In The Novel of Purpose, Amanda Claybaugh offers a highly inventive account of the reformist origins of Anglo-American realism. According to Claybaugh, the cultural preoccupation with social reform both authorized and limited the creative scope of roughly three generations of British and American novelists; as she puts it, “Realism emerged by struggling against and learning from reformist writings, while the status of the novel and of the novelist were secured by the prestige of reform” (51).
Claybaugh posits a genetic history in which early nineteenth-century novelists in Britain and the United States, bringing to bear the methods of verisimilitude that had developed in the previous century, began to take on reformist purposes, advocating projects such as temperance, women’s rights, and the abolition of slavery. As the century progressed, the novel moved away from its specific reformist agenda but continued to propagate the idea that novels ought to intervene in the contemporary world, an idea that fed a distinctively Anglo-American form of realism. Whereas continental novelists pursued ethically neutral representations of the world “as it is,” British and American writers created a “purposeful realism” which imagined the world as it should be. Throughout the century, Claybaugh argues, the novel of purpose dominated the literary marketplace; while critics might object to a novelist’s particular purposes, few disputed the necessity of writing with a purpose. As a consequence, many writers who had no real reformist intentions ended up engaging with questions of reform. She gives the example of Elizabeth Stoddard, who admitted that she was willing to write “religious lies for Sunday School publishing houses” (49). Importantly, then, the relationship between realism and reform was not the expression of a coherent political or epistemological disposition; rather, the pervasiveness of reformist writing caused it to get “caught up in the consolidation of Anglo-American realism” (45).
Much of the book’s nuance comes from its focus on writers who had a mixed relationship to the conventional social reform movements, writers whom Claybaugh dubs “reluctant reformers.” In their novels, “reformist subject matter is . . . put to nonreformist uses”; their relation to reform is “strategic rather than committed” (33–34). This is an important insight, one that keeps reform at the center of Claybaugh’s reading of nineteenth-century realism without denying or bracketing the other competing imperatives that belonged to the novel. In fact, Claybaugh’s main interest seems to be in the way that reformist writing becomes subordinate to those other imperatives. And yet the uses of reform vary widely from one novelist to the next. Just a handful of examples among many: Dickens uses reformist narratives in Pickwick as a way of transforming the novel from picaresque fantasy to verisimilitude, and yet he also sees the logic of the temperance narrative as implying an individualizing account of poverty that he wishes to disclaim. Anne Brontë uses temperance plots to highlight women’s vulnerability within the domestic sphere and give form to the repetitive experience of marriage, while Stoddard uses these same models to articulate women’s desire outside of the courtship plot and after the marriage vow. George Eliot and Henry James resist associations with reform that they once found useful, and in doing so, they draw into question the public taste for “exemplary women” and “typical Americans.” Similarly, Mark Twain stages fantasies of reform in order to interrogate his readers’ desire for self-congratulation. And Thomas Hardy takes up the novel of purpose late in his career in order to present a utopian model of community and to imagine radical alternatives to marriage. Thus the novel of purpose adopts a wide array of attitudes towards the purposes it represents; what unites Claybaugh’s novelists is that they “found in reform a set of strategies for managing the relations among their novels, their readers, and the world” (8).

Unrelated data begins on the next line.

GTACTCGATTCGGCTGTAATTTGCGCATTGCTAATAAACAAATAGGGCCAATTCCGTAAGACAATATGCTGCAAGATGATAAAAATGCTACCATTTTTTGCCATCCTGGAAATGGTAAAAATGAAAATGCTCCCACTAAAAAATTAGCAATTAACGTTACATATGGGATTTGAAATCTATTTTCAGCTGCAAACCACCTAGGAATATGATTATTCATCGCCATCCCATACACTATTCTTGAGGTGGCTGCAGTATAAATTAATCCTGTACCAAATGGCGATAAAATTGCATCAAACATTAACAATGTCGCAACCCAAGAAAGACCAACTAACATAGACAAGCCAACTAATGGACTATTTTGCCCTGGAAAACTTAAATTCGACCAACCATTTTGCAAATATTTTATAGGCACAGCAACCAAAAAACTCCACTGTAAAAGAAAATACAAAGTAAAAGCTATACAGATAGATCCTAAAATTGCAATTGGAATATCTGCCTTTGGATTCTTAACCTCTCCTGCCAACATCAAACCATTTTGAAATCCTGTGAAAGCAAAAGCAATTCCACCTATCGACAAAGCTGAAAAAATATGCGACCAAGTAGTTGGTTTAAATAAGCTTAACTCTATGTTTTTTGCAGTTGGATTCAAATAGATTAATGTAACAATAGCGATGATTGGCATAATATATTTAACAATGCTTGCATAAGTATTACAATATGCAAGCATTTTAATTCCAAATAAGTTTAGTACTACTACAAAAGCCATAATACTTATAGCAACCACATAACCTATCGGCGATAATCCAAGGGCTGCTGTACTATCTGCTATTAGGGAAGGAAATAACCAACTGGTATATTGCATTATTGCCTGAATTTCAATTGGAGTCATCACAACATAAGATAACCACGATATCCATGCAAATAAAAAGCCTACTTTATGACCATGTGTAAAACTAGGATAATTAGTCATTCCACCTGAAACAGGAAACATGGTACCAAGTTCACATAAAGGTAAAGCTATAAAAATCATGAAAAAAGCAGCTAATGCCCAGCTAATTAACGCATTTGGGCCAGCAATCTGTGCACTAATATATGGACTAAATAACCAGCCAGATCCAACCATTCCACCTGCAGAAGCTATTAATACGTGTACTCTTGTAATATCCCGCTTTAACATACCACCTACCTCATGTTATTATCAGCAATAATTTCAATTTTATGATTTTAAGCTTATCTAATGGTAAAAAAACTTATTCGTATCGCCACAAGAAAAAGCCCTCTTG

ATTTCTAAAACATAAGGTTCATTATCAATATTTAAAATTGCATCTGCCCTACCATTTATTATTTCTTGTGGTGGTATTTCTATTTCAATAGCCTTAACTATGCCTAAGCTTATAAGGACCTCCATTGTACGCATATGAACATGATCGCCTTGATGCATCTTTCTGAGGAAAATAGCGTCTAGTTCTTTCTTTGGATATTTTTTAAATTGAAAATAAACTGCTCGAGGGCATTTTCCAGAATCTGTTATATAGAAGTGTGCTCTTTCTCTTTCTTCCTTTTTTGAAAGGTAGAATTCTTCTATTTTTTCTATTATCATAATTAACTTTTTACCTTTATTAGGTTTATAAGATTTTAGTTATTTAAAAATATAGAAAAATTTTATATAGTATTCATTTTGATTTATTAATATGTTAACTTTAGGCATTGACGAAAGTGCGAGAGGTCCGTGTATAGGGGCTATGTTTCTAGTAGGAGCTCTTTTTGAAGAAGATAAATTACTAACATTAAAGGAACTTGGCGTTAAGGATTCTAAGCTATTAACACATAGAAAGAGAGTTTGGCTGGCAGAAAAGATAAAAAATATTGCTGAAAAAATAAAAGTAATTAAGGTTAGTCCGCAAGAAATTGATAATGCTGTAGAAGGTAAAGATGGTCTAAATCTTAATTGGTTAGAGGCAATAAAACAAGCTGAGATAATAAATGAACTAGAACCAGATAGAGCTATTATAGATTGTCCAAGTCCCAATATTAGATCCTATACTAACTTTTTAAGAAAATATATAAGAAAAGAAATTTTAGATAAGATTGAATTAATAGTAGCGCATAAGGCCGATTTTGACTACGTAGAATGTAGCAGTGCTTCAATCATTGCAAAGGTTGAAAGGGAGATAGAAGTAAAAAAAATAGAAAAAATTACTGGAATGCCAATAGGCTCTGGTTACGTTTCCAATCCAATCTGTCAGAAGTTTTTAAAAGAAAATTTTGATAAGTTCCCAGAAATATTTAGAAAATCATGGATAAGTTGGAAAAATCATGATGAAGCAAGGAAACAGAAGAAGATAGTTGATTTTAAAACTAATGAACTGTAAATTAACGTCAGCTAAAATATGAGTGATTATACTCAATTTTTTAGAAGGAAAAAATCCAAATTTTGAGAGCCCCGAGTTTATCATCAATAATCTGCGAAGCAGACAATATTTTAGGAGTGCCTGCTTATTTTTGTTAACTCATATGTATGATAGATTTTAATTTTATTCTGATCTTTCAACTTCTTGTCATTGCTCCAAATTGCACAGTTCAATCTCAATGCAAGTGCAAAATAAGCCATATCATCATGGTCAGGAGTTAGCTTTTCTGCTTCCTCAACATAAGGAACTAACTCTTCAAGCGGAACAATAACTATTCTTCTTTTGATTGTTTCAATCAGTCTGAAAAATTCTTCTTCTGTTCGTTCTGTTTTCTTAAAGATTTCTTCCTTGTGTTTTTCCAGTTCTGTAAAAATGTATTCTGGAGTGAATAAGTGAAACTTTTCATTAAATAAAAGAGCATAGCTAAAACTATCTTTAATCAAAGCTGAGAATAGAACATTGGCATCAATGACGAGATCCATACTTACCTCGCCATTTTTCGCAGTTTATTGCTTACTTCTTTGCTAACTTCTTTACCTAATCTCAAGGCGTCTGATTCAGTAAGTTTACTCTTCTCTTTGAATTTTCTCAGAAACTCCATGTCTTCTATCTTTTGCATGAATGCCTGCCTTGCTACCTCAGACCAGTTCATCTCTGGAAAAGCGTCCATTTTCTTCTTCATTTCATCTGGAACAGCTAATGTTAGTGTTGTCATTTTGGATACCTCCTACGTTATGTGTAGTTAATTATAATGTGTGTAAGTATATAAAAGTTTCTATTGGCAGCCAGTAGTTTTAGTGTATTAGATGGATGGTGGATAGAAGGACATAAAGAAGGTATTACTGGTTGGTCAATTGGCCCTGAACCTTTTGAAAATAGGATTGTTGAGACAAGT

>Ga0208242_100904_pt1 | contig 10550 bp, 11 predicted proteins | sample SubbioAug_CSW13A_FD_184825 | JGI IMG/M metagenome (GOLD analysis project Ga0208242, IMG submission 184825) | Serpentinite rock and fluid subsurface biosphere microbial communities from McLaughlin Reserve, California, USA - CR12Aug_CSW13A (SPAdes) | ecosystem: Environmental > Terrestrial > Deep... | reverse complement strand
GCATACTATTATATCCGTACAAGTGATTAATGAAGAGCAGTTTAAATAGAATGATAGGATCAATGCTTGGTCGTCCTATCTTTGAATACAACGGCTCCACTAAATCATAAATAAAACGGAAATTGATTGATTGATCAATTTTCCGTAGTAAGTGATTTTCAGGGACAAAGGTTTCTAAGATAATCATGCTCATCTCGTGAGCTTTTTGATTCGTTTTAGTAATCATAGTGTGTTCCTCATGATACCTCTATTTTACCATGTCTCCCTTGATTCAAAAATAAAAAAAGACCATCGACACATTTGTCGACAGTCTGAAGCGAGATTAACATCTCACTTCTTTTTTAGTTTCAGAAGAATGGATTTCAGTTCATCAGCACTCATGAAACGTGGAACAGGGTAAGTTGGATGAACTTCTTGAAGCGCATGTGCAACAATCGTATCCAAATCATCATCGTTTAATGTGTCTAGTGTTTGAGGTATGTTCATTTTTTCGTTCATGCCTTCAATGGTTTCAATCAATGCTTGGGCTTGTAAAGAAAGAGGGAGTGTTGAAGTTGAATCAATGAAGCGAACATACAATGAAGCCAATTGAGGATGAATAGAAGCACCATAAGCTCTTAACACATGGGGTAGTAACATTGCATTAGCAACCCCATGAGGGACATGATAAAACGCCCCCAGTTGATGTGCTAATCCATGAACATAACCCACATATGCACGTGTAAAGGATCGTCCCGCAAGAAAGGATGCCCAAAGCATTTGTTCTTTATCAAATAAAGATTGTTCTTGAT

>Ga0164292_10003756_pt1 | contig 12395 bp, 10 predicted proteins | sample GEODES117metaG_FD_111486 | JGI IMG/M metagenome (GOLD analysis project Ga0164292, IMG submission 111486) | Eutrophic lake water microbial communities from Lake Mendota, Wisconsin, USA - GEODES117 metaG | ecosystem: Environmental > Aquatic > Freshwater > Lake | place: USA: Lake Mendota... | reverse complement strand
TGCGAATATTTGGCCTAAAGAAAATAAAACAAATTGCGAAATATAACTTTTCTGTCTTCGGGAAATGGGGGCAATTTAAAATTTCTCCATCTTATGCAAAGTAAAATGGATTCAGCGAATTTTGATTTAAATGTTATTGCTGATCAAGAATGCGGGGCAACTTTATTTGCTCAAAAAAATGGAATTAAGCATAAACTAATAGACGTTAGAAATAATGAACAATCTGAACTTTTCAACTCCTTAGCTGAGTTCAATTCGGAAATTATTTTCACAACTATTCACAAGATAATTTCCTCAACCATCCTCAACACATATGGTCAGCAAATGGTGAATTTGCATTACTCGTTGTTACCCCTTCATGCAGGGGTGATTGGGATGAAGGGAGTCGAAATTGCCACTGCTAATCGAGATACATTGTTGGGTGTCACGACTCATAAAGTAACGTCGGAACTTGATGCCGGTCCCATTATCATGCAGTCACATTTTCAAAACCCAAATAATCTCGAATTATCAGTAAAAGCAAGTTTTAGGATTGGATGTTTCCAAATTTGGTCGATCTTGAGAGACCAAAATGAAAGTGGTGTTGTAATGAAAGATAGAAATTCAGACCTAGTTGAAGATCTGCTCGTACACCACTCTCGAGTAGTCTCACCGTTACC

Claybaugh asserts throughout that reform was an Anglo-American phenomenon, one that was made possible by a vibrant and shared print culture. Her discussion of Anglo-American exchange is detailed and complex. Focusing on celebrity reformers like Harriet Martineau and Harriet Beecher Stowe, Claybaugh shows that British and American activists worked together to reform institutions in England and in the United States, particularly in the case of the related causes of the abolition of slavery, workers’ suffrage, and women’s rights. Both the reformist and the anti-reformist press used the state of affairs overseas as a way of vindicating or deploring the social situation at home. Claybaugh also considers the slow advent of international copyright as it affected the formation and consolidation of an Anglo-American literary marketplace, one in which representations of reform, however local, could be guaranteed to speak to audiences on both shores. The Novel of Purpose doesn’t ultimately offer a new paradigm for understanding Anglo-American relations; rather, it draws on the clear and deep affiliations of social reform and print culture to authorize an expansive analysis of Anglo-American realism, an analysis which is attentive not only to particular claims of national identity, but also to the symmetries and collaborations that ensured that even the regional novels of Mark Twain and George Eliot were in some sense set in the Anglo-American world.